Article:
For this week’s update on the market situation surrounding the COVID-19 crisis, we are going to look to the great state of Georgia.
Why, you might ask?
Well, Georgia has given us a very helpful 32 days of insight into potentially what may come. Its shelter-at-home orders expired on May 1, and its mobility has subsequently increased (although it is still not back to normal).
As such, what follows is an update on the novel coronavirus (COVID-19) with a particularly deep dive into Georgia, followed by an update on the markets.
By way of summary, as to the former, we continue to make great strides to slowing the growth of the pandemic, and as to the latter, the markets have seemingly forgotten anything resembling a crisis has occurred, and are nearly back to the original peak levels set in February.
With that, let us begin.
The COVID-19 situation
As of the morning of June 1:1
- The novel coronavirus (COVID-19) has infected more than 6.2 million people and killed more than 372,000 people worldwide.2
- In the United States, there are now more than 1.7 million confirmed cases along with a more than 100,000 deaths, with 29,700 deaths occurring in New York alone.3
- The U.K. now has 39,000 deaths, Italy has 33,000, while Spain, France and Brazil have roughly 28,000 deaths each.2
Those numbers are both staggering and tragic. There is a reason they have dominated the headlines and garnered so much of our daily attention.
Yet they also are changing and, to underline that further, they are changing despite a gradual re-opening.
Chart 1 helps to demonstrate both the absolute numbers (which are frightening), and the changes (which are encouraging).
The blue lines demonstrate the total number of cases around the world and correspond with the left axis. The grey line demonstrates how the number of cases is growing and corresponds with the right axis. On March 22, growth rates were roughly 20 percent per day.5 As of June 1, those growth rates are now consistently under 1 percent per day.5
Over the last two weeks, the global growth rate has been cut in half and the number of cases is now down to doubling every 51 days. (Note. astute readers also may notice a slight uptick in the grey line in the most recent days. This comes from a single day increase on May 27, which we are watching closely to see if there is any meaningful change over the days to come).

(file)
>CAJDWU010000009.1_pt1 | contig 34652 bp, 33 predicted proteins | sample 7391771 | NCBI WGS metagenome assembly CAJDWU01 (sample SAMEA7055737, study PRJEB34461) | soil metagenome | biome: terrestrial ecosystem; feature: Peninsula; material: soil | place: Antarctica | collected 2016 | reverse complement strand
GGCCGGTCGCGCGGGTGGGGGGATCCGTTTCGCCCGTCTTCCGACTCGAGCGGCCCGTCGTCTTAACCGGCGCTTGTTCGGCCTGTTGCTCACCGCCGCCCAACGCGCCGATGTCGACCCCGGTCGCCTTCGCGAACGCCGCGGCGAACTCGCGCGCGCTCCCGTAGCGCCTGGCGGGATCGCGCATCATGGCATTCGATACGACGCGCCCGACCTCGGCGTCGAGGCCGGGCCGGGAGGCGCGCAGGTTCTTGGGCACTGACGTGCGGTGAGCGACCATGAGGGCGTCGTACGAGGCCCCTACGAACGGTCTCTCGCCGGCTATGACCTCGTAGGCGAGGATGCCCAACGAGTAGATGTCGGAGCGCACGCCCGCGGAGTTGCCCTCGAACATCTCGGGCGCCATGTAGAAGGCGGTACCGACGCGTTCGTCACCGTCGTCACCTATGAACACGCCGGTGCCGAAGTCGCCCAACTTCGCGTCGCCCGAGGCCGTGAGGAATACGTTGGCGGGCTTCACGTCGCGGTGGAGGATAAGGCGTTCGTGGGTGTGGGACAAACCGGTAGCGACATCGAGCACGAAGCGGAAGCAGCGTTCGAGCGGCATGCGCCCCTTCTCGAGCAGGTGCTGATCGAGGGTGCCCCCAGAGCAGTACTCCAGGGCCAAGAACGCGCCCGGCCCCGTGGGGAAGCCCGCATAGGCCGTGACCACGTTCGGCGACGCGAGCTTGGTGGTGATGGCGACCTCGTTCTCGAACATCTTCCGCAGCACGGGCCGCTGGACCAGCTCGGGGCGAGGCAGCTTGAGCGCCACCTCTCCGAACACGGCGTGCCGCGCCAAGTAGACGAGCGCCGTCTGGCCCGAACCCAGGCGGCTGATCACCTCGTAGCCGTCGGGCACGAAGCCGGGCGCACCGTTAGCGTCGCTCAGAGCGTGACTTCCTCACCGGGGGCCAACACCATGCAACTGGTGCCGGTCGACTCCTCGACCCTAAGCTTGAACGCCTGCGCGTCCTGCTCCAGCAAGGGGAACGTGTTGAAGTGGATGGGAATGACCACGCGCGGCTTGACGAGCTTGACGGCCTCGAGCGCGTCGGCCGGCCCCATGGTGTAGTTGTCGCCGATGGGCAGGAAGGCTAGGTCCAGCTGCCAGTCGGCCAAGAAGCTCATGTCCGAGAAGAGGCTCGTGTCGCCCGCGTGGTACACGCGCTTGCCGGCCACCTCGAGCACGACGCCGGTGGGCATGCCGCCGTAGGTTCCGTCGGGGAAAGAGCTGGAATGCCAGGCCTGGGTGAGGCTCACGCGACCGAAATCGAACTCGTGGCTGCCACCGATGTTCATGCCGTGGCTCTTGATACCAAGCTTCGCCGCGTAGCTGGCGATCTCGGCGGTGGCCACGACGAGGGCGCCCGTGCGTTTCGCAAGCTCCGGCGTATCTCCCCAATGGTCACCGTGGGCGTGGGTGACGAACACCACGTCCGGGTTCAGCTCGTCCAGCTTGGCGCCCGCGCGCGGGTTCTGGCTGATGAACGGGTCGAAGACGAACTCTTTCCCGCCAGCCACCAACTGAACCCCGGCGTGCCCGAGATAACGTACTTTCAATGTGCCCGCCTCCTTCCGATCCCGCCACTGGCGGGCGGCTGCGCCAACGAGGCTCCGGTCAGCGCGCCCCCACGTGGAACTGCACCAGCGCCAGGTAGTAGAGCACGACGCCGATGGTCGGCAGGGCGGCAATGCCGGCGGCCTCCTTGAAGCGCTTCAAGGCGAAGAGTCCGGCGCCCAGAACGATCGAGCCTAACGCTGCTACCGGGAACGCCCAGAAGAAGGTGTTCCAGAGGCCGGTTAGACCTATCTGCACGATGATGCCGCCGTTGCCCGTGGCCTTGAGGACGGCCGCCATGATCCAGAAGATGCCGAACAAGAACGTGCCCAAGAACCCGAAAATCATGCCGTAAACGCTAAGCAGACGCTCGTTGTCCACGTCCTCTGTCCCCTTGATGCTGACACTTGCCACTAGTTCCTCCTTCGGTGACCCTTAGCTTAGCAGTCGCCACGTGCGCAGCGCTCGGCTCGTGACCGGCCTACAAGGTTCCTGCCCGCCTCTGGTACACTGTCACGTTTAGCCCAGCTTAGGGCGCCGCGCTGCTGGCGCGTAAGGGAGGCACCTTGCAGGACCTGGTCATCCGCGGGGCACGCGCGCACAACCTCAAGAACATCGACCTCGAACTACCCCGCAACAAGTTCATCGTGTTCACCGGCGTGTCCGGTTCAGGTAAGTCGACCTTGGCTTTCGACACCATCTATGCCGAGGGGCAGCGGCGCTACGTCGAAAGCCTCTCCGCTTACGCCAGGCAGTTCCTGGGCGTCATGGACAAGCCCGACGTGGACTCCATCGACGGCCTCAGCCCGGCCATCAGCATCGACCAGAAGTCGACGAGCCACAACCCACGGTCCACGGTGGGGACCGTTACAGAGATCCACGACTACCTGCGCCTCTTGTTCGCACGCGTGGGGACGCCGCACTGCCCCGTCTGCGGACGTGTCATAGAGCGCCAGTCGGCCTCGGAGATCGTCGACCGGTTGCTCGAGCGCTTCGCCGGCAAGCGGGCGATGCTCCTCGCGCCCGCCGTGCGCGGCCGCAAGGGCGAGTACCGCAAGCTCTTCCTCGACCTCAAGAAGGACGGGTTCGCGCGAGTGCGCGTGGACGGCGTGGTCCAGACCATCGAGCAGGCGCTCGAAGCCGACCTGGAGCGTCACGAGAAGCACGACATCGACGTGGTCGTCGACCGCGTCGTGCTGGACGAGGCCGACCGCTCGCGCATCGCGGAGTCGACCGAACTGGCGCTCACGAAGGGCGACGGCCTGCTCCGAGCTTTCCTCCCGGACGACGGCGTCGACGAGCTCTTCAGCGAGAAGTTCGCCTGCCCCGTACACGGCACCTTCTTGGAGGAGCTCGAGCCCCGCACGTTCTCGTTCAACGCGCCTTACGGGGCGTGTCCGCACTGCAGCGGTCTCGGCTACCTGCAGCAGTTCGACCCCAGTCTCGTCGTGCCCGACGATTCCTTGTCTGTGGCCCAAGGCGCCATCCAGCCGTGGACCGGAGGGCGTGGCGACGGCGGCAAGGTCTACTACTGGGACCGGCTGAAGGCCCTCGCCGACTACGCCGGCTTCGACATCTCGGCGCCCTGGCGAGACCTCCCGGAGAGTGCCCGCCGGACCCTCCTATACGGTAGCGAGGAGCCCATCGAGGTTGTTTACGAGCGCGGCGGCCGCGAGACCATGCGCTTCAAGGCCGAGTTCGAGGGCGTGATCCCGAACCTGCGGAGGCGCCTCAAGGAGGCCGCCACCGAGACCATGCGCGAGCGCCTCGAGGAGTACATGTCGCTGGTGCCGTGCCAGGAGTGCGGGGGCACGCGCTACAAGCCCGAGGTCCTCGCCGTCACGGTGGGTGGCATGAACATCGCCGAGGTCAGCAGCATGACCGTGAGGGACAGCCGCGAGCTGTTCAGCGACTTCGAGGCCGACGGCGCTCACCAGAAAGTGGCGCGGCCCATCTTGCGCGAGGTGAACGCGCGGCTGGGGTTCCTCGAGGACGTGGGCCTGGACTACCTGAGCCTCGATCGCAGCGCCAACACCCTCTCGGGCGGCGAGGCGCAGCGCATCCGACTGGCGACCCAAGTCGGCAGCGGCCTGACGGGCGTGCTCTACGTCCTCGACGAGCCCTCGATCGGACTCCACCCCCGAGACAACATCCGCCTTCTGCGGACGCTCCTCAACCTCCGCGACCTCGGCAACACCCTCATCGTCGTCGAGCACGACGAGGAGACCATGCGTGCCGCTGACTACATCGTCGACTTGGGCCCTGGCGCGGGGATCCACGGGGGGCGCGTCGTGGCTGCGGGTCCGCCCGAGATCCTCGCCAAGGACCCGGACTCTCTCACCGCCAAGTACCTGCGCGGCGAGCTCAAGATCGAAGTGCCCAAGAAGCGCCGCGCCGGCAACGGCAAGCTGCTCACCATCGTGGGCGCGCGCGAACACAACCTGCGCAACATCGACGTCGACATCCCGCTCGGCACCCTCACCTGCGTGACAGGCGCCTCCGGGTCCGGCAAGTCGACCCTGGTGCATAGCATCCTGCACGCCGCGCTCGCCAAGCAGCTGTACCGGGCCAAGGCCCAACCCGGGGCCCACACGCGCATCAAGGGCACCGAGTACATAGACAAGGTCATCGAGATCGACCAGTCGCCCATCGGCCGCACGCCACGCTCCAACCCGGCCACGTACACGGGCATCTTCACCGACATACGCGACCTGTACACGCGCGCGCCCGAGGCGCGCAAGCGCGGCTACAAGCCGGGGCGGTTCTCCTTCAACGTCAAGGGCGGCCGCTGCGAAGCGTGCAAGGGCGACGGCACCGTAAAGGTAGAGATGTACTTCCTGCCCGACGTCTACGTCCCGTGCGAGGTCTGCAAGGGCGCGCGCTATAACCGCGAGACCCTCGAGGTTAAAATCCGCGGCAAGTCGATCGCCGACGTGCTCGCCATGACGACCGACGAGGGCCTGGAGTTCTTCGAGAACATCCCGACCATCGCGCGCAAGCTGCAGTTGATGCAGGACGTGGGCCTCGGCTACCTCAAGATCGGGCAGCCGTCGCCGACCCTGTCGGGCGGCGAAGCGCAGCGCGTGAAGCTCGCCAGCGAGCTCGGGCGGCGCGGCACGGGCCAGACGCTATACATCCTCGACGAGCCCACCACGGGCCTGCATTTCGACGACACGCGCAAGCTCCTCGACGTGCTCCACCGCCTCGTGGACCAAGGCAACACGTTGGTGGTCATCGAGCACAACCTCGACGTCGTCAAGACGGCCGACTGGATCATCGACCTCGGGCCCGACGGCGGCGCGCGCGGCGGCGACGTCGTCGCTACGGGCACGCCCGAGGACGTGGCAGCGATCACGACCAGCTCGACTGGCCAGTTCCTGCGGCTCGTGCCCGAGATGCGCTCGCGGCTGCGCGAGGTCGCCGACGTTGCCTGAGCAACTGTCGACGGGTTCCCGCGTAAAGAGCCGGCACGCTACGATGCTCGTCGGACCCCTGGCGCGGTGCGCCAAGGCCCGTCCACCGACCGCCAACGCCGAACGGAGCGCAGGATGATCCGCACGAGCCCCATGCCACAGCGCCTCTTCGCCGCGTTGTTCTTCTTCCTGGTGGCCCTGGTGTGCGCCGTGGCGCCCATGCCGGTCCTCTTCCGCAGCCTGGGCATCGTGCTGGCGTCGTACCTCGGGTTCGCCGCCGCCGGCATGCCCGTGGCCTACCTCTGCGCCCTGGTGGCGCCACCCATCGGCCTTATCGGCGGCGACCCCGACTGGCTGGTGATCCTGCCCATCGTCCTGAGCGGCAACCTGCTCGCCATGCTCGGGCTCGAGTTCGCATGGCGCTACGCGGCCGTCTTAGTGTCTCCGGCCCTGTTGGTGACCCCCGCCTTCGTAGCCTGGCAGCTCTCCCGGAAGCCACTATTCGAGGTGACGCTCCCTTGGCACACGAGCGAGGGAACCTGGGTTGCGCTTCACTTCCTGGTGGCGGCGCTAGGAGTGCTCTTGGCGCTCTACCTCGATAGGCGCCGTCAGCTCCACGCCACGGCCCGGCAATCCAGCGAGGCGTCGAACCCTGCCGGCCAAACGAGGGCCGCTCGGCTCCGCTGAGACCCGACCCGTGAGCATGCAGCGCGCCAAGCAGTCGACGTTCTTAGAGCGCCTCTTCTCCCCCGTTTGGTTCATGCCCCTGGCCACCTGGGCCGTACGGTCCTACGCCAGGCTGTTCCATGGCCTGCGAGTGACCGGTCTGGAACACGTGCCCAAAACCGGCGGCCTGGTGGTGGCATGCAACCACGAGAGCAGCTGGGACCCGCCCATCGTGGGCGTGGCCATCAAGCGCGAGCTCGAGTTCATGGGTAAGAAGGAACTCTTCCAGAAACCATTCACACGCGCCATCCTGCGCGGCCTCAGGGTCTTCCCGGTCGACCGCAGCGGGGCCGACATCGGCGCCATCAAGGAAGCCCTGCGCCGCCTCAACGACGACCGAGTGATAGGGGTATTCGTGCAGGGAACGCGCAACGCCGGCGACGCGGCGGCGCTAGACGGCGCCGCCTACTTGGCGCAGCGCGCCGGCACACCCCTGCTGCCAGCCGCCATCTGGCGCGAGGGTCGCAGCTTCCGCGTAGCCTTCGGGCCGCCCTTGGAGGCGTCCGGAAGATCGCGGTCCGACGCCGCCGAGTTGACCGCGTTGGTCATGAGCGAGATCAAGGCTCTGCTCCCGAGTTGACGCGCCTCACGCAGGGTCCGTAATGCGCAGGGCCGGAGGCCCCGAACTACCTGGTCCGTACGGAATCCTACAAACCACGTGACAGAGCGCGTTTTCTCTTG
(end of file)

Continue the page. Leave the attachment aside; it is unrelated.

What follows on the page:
Within the United States, the picture continues to stabilize further. On March 21, the U.S. growth rate was 40 percent. As of June 1, it is now hovering consistently around 1 percent.6 One month ago, the number of cases doubled every 1.8 days; today, the number of cases is doubling every 57 days.
Chart 2 (perhaps my favorite chart right now) puts those growth numbers in context by showing how the number of days to double has changed over the past two months.
Clearly, this is great progress and has saved thousands of lives. The impact of the slowdown cannot be overstated. It relieves pressure on our healthcare systems, it saves lives, and it continues to slow the transmission rate.
The Georgia guide
And yet, what is to happen next? Will this continue to decline into oblivion, or will we see a re-emergence as the country (and world) re-opens? While I don’t pretend to know the answer, perhaps Georgia can offer a helpful perspective.
Before we review the data, let us review what has taken place in Georgia thus far:
- March 18: Educational facilities were closed.
- March 24: Gathering restrictions were put in place.
- March 24: Businesses were closed.
- April 3: Stay at home order was implemented.
- May 1: Stay at home order EXPIRED.
Accordingly, that information can be used to model the mobility of the average Georgian. By and large, that change in mobility resembles other states, with the significant difference being that, as of May 1, the stay at home order expired, and mobility restrictions were greatly relaxed. Chart 3 represents that dynamic.
It is important to note that mobility has not yet returned to normal, and therefore our lessons should be tempered. Nonetheless, mobility has clearly improved, and we begin to therefore review how testing and infections have changed.
First, let’s explore testing. As companies have begun producing greater supplies of testing kits, and as states have improved their capacity to test, it follows that more individuals are tested. In Georgia, for example, there are now nearly 20,000 tests conducted per day. Chart 4 reflects that dynamic.